BELGIUM: Domestic and international train services into Brussels Midi remain severely disrupted as investigations continue into the cause of the fatal train crash at Buizingen during the morning rush hour on February 15. The worst railway accident in Belgium for more than 50 years killed 18 people, including one of the drivers, and injured 172 more.
The collision occurred at a series of ladder crossovers north of Halle, 13 km south of Brussels Midi. A six-car EMU from Leuven to Braine-le-Comte collided near-head-on with a 12-car inter-city train from Quiévrain to Liège being propelled by an electric locomotive. The inter-city train was running about 10 min late, and was being routed through the crossovers when it collided with the oncoming local train. The M4 series driving trailer of the push-pull train was totally destroyed by the impact.
The course of the accident suggests that the EMU may have passed a signal that should have been protecting the crossover movement, and the investigators will need to ascertain whether this was working correctly. Visibility may also have been an issue, as it was snowing at the time of the accident, and there is a flyover carrying the orbital Line 26 across the main line between Buizingen station and the junction at Halle Noord.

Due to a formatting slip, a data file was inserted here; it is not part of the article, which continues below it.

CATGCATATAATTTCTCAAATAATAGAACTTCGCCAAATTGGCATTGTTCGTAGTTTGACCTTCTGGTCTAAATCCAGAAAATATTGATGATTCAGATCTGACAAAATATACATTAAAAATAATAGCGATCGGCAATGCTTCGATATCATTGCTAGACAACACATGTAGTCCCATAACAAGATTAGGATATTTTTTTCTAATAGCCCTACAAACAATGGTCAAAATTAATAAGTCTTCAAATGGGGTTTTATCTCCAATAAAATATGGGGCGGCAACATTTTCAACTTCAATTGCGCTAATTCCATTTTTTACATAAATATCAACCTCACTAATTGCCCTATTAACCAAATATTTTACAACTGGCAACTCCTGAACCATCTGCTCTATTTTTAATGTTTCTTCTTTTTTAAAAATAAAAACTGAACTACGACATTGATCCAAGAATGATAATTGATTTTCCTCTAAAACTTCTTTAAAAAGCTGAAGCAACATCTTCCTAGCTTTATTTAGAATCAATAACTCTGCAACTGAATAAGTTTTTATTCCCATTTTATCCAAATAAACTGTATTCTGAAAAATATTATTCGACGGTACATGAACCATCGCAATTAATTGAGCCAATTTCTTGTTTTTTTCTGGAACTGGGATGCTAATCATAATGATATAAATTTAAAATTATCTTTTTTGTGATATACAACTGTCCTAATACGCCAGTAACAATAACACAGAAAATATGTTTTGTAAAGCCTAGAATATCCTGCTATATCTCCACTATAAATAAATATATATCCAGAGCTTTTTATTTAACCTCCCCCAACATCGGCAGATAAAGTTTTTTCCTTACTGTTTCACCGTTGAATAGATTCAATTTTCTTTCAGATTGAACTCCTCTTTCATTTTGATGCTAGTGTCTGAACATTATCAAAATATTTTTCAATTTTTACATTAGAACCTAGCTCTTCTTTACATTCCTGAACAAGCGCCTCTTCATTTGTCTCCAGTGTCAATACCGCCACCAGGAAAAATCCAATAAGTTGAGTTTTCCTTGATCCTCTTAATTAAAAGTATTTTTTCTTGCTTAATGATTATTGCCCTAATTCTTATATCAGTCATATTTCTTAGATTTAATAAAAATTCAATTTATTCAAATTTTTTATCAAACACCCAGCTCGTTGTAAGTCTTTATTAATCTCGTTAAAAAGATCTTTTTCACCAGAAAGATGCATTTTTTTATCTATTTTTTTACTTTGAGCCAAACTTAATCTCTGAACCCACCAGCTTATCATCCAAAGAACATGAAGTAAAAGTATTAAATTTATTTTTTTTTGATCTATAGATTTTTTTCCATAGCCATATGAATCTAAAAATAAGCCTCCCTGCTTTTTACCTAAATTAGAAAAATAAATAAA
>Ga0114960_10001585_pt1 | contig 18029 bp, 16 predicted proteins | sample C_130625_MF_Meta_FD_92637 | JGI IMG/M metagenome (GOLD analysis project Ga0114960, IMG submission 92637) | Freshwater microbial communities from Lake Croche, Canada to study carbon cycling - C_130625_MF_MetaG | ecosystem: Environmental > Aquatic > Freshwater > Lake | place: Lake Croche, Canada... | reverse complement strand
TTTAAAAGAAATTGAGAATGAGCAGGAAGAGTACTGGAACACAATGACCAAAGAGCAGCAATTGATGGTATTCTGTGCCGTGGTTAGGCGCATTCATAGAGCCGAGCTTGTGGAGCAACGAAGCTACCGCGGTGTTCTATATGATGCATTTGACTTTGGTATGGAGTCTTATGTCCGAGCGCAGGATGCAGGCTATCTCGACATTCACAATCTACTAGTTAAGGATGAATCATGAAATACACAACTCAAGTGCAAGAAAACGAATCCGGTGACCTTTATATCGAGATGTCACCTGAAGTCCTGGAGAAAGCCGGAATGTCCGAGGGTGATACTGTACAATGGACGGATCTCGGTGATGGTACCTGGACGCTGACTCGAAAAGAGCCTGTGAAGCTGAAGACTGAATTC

SNCB Chief Executive Marc De Scheemaecker told local media that one of the trains involved in the accident was not fitted with automatic train protection, although the tracks had been equipped as part of a national programme to install ATP across the network.
The introduction of ATP was agreed following a fatal collision at Pécrot in May 2001, which killed eight people. ETCS was favoured, but the technology was not considered sufficiently developed at that time.
It was not until 2006 that infrastructure manager Infrabel launched a €306m programme to install an interim system known as TBL1+, which uses ETCS-compatible components including Eurobalises. Infrabel expected to have equipped the whole network with TBL1+ by the end of 2012, with half of all routes handling 80% of the traffic to be fitted by the end of 2009.
SNCB ordered 866 sets of on-board equipment in 2007, and a further 956 sets the following year. However, many of its older trains are due to be phased out in the next few years, as SNCB has placed a framework contract for up to 300 new three-car EMUs as part of the Brussels RER programme.